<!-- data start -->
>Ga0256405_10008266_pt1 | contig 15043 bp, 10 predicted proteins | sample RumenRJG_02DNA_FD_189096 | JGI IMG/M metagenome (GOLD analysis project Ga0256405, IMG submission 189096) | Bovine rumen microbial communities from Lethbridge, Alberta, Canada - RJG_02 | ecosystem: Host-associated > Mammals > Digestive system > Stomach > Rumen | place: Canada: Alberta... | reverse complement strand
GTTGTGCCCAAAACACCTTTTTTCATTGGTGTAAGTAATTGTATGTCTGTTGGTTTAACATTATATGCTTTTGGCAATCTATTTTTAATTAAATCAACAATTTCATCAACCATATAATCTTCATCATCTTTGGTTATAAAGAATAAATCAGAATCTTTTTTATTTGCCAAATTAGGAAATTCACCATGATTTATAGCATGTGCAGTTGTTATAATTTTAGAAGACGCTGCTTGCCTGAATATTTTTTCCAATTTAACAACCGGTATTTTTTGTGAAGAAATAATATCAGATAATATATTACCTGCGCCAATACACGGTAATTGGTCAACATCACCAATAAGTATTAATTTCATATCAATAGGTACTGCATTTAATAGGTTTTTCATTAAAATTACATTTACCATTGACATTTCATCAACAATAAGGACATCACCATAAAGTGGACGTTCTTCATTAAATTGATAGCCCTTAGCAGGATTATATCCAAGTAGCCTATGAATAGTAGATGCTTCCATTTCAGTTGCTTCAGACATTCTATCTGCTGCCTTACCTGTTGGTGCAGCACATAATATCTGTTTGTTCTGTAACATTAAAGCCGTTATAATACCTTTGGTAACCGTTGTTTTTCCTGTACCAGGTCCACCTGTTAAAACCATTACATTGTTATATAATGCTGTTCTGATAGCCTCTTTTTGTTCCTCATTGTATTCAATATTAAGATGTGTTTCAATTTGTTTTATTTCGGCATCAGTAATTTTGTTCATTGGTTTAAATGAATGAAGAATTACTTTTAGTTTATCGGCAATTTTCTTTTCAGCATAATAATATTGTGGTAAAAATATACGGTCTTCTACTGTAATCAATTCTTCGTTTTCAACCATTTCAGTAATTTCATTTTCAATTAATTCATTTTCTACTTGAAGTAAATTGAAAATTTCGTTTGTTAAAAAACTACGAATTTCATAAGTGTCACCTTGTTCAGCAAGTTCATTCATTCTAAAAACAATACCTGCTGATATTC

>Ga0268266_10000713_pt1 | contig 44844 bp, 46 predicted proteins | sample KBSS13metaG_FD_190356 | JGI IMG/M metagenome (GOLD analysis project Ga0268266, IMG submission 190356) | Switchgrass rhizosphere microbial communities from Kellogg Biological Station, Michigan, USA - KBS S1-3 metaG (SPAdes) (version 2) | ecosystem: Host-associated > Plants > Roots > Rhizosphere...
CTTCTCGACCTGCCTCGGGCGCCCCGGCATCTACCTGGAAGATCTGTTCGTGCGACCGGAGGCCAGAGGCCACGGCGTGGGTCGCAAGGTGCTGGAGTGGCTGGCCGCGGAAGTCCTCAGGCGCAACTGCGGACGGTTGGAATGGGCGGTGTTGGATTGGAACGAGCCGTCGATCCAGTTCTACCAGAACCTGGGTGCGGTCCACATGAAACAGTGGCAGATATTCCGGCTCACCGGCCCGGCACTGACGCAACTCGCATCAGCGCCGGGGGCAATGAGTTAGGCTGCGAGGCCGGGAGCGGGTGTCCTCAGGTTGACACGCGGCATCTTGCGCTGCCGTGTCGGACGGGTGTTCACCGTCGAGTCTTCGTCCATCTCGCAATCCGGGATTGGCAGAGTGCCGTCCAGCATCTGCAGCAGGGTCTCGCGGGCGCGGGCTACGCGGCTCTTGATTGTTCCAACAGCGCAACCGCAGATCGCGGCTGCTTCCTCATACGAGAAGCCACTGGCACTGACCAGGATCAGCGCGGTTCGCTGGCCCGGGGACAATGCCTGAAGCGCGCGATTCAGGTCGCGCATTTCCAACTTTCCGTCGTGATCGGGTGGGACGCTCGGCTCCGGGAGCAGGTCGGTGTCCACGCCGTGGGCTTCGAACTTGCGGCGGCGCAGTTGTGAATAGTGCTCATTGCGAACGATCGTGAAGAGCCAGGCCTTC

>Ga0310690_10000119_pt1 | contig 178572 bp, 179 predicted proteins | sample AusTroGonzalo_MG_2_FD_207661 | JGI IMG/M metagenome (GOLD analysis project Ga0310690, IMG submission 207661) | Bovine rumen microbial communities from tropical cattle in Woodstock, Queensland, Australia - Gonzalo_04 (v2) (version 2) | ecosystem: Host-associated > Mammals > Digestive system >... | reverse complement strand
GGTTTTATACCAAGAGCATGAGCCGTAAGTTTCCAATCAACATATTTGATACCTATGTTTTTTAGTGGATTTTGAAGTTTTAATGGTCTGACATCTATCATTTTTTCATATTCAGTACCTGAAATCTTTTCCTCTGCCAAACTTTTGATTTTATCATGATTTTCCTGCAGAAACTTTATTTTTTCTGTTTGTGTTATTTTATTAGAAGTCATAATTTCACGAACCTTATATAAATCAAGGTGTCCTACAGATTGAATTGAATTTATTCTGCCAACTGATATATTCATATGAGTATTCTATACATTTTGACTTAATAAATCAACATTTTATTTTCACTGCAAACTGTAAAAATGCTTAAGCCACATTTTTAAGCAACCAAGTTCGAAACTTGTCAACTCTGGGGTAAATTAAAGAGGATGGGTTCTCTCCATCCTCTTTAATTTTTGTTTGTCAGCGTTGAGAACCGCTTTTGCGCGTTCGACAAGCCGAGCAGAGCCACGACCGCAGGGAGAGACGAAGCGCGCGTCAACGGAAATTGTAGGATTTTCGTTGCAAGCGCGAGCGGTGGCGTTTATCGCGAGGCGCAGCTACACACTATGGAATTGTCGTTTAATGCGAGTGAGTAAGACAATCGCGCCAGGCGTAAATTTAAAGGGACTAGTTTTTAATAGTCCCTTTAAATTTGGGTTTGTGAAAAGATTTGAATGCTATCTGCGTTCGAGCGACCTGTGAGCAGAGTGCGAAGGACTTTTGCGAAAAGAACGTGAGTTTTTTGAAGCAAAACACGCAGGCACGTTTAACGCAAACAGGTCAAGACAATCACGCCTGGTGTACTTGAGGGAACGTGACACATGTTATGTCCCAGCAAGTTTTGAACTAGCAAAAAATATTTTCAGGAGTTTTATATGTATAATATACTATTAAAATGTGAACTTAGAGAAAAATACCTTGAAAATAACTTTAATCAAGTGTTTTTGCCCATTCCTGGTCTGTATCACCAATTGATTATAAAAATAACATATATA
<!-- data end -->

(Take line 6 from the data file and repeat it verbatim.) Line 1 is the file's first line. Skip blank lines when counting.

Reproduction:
GGTTTTATACCAAGAGCATGAGCCGTAAGTTTCCAATCAACATATTTGATACCTATGTTTTTTAGTGGATTTTGAAGTTTTAATGGTCTGACATCTATCATTTTTTCATATTCAGTACCTGAAATCTTTTCCTCTGCCAAACTTTTGATTTTATCATGATTTTCCTGCAGAAACTTTATTTTTTCTGTTTGTGTTATTTTATTAGAAGTCATAATTTCACGAACCTTATATAAATCAAGGTGTCCTACAGATTGAATTGAATTTATTCTGCCAACTGATATATTCATATGAGTATTCTATACATTTTGACTTAATAAATCAACATTTTATTTTCACTGCAAACTGTAAAAATGCTTAAGCCACATTTTTAAGCAACCAAGTTCGAAACTTGTCAACTCTGGGGTAAATTAAAGAGGATGGGTTCTCTCCATCCTCTTTAATTTTTGTTTGTCAGCGTTGAGAACCGCTTTTGCGCGTTCGACAAGCCGAGCAGAGCCACGACCGCAGGGAGAGACGAAGCGCGCGTCAACGGAAATTGTAGGATTTTCGTTGCAAGCGCGAGCGGTGGCGTTTATCGCGAGGCGCAGCTACACACTATGGAATTGTCGTTTAATGCGAGTGAGTAAGACAATCGCGCCAGGCGTAAATTTAAAGGGACTAGTTTTTAATAGTCCCTTTAAATTTGGGTTTGTGAAAAGATTTGAATGCTATCTGCGTTCGAGCGACCTGTGAGCAGAGTGCGAAGGACTTTTGCGAAAAGAACGTGAGTTTTTTGAAGCAAAACACGCAGGCACGTTTAACGCAAACAGGTCAAGACAATCACGCCTGGTGTACTTGAGGGAACGTGACACATGTTATGTCCCAGCAAGTTTTGAACTAGCAAAAAATATTTTCAGGAGTTTTATATGTATAATATACTATTAAAATGTGAACTTAGAGAAAAATACCTTGAAAATAACTTTAATCAAGTGTTTTTGCCCATTCCTGGTCTGTATCACCAATTGATTATAAAAATAACATATATA